Didn't File Your Taxes? Factors to Consider When Filing Late Returns
Updated: Jul 14
Taxpayers who fall behind in making payments or filing returns often believe that if the IRS has not sent them a notice letter after a few months or years, that they are in the clear. Often this is a mistake. The IRS takes time processing reports and information returns from various sources, which can be delayed multiple years. Further, future taxpayer activities like a new job with a W-2 or an unreported payment with a 1099 may trigger an audit of the taxpayer’s returns. When the IRS reviews a taxpayers history and unfiled tax returns exist, the IRS may review the case file for fraud. Willful failure to file a tax return is a misdemeanor, and a felony where there is an overt act of tax evasion. An additional failure to file fraudulent penalty may be assessed against the taxpayer.
The IRS has procedures to follow when the initial case screening suggests fraud may exist. As part of this process, the IRS agent will review the case for various badges of fraud. There are many but a common theme or pattern of taxpayer behavior generally exists. At a minimum, the IRS looks at the taxpayer’s history of filing compliance including timeliness and completeness. In addition, the ability to pay will be reviewed. While it may appear that an ability to pay tax and the failure to do so by filing returns is enough to be fraudulent, the IRS requires more factual support to find that fraud exists. Additional factors that must be considered include ignoring repeated contacts by the IRS, concealing or underreporting income or assets, providing incomplete or misleading information to the IRS, offering inconsistent or implausible information, refusal to explain any noncompliance, inadequate record keeping, and the use of excessive amounts of cash transactions to pay for expenses. This is a not an exhaustive list of factors.
If the IRS believes fraud may have occurred, after a review of the fraud indicators, the IRS takes additional steps that may surprise taxpayers. If a taxpayer believes the IRS may be reviewing their case for fraud, this is an especially important step. The IRS will not contact the taxpayer requesting the taxpayer to file tax unfiled returns or take additional steps towards being in full compliance. The IRS will also not give any advice to the taxpayer, nor will it discuss the tax liability, penalties or other matters related to the possibly tax years subject to the fraud review. The IRS will not discuss the possibility of any criminal referral with the taxpayer. This cold shoulder should tip off the taxpayer that they may be in trouble and should seek out counsel.
In cases where the IRS decides it will not seek a criminal referral, a substitute for return is generated for the taxpayer. A substitute for return is a return where the IRS will use available information to prepare the unfiled tax return. This return may differ drastically from what the taxpayer may have voluntarily prepared and filed.
After reviewing a taxpayer’s return status for fraudulent intent, if no fraud is found, the IRS will continue its exam of a delinquently filed return or the substitute return. Where evidence supports the fraudulent civil penalty, the IRS may assess it when clear and convincing evidence supports it. In cases where a taxpayer has been convicted of a felony or misdemeanor for tax fraud, the IRS will assert the penalty and in certain cases, a taxpayer is stopped from denying the fraud exists. Taxpayers may challenge the amount of the penalty in such cases.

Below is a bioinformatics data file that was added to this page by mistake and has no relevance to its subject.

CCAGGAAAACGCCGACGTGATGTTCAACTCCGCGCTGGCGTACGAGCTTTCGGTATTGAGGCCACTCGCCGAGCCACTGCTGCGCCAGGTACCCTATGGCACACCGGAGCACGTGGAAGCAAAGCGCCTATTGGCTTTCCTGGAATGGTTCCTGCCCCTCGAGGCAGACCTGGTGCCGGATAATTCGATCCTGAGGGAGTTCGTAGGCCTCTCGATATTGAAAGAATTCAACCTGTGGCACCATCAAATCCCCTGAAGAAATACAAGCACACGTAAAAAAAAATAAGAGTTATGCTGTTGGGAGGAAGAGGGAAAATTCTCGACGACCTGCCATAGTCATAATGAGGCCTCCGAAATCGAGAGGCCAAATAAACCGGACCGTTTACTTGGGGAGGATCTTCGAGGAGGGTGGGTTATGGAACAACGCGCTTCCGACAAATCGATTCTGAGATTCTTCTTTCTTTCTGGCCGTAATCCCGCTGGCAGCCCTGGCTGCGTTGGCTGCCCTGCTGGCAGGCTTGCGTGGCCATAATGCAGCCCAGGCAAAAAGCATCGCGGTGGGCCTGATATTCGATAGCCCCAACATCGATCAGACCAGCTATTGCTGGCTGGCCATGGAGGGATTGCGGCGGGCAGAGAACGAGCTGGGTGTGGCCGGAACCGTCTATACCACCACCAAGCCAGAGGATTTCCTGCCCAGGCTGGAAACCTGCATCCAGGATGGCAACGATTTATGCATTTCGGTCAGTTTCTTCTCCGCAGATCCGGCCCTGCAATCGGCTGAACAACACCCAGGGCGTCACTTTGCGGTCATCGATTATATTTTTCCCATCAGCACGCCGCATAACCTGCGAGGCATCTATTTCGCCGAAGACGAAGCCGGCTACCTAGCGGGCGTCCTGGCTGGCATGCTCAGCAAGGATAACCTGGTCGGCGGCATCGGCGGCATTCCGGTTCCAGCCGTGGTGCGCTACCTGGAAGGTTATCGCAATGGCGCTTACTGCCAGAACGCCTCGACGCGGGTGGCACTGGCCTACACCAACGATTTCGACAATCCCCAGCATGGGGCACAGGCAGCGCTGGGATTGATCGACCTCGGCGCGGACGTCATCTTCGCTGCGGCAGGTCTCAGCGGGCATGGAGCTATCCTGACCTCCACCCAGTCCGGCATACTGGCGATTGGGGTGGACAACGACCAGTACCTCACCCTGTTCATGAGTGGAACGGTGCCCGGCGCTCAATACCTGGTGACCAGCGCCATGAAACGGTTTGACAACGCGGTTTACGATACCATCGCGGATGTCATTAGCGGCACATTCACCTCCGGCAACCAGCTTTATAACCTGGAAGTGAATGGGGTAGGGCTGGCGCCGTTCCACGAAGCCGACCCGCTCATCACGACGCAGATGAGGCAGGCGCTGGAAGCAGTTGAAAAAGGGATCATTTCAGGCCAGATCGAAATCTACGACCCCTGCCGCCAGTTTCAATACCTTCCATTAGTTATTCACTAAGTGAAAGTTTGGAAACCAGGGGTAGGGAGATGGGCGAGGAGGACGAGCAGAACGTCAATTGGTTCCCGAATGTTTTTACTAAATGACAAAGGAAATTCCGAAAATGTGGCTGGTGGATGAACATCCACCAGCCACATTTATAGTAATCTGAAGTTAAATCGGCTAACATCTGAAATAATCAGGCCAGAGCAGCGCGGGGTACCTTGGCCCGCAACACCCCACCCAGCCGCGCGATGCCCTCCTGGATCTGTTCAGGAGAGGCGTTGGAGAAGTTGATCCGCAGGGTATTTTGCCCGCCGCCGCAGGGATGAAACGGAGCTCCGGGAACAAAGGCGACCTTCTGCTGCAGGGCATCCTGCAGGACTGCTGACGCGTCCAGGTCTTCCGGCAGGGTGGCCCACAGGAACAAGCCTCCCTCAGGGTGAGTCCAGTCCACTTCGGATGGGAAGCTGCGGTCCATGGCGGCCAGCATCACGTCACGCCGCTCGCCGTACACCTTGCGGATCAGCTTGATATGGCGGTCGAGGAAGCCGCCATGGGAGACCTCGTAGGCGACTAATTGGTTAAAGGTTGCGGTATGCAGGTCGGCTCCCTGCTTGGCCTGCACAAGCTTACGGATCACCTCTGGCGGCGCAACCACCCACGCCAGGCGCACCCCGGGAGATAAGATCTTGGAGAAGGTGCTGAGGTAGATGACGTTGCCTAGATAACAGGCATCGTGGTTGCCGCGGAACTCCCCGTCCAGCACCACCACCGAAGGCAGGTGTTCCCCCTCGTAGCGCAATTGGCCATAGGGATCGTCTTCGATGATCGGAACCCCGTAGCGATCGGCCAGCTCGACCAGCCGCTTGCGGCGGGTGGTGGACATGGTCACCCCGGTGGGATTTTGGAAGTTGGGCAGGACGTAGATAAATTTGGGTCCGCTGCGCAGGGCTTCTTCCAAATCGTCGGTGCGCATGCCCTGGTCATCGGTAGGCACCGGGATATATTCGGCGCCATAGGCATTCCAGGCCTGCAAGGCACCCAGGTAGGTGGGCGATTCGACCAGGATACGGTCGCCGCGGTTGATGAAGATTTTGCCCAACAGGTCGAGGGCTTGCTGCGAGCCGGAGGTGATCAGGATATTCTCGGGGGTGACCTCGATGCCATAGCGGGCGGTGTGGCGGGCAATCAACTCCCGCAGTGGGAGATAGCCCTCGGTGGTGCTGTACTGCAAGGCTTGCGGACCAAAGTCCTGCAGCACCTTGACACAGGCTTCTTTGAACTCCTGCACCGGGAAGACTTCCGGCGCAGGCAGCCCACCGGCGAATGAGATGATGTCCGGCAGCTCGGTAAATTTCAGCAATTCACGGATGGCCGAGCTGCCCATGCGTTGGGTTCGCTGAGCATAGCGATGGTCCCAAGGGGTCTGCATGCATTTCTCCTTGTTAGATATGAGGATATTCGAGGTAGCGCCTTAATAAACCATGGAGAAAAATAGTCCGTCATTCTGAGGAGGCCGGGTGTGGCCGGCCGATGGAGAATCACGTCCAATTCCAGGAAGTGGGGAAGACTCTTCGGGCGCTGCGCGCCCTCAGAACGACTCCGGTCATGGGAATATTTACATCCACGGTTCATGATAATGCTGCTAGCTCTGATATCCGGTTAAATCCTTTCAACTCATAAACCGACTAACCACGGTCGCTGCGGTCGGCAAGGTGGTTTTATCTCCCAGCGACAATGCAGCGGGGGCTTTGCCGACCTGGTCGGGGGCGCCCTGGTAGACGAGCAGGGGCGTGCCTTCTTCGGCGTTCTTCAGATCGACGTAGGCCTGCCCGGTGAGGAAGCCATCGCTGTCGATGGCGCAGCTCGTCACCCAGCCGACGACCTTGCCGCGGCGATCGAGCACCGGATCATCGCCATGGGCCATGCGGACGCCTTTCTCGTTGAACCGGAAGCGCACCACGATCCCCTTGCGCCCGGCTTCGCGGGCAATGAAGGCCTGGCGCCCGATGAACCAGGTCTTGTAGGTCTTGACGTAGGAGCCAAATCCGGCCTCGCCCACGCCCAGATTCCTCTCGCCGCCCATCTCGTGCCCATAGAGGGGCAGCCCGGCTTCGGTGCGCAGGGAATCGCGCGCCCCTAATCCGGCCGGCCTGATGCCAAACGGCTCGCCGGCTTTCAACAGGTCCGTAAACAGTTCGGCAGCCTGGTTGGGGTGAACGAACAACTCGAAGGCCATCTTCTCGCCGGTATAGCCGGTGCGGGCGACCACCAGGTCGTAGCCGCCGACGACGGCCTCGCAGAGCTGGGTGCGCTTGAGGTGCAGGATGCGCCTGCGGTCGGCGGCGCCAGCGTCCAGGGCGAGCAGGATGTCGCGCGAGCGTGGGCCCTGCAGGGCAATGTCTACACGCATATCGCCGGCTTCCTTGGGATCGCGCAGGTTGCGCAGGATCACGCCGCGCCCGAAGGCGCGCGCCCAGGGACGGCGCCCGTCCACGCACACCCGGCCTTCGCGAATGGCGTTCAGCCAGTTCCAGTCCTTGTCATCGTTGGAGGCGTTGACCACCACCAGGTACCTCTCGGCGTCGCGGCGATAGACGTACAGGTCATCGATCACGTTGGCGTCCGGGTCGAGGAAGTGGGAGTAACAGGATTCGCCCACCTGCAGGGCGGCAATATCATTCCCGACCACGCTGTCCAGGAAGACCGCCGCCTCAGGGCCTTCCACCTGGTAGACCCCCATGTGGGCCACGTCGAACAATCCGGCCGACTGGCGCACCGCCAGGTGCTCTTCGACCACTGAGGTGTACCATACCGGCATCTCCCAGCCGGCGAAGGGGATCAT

The IRS standard for prlursuing a civil fraud claim requires clear and convincing evidence to prove that some part of the underpayment of tax was due to fraud. The evidence presented by the IRS must show the taxpayer’s intent to evade the assessment of tax, which the taxpayer believed to be owing. Intent may be difficult to prove and can be distinguished from inadvertence, reliance on incorrect technical advice, sincerely-held difference of opinion, negligence or carelessness.
The rules for joint returns differ slightly in that intent must be established separately for each spouse in the return. The fraud of one spouse cannot be used to prove fraud by the other spouse, but may be evidence to support the fraud. The IRS may apply the civil fraud penalty only on one spouse, but may applyvthe charge against both if there is sufficient evidence that both spouses participated in the fraudulent act.
To prove fraud, the IRS must show that there is an additional tax due and owing as a result of the deliberate acts to evade a tax. In addition to the tax due, there must be a willful and material submission of false statements or false documents in connection with a return. Basically, an intent to deceive the IRS and similar to the basic definition of fraud under ordinary fraud statutes.
Fraud is generally defined as deception by misrepresentation of material facts, or silence when good faith requires expression. There also must be material damage to one who relies on it and has the right to rely on it. In other words, fraud requires obtaining something of value from someone else through deceit.
If if you have unfiled tax returns and need advice on how to approach becoming fully tax compliant, contact tax attorney Andrew Steiger at Steiger Tax Law to discuss your tax problem. All discussions are confidential and privileged.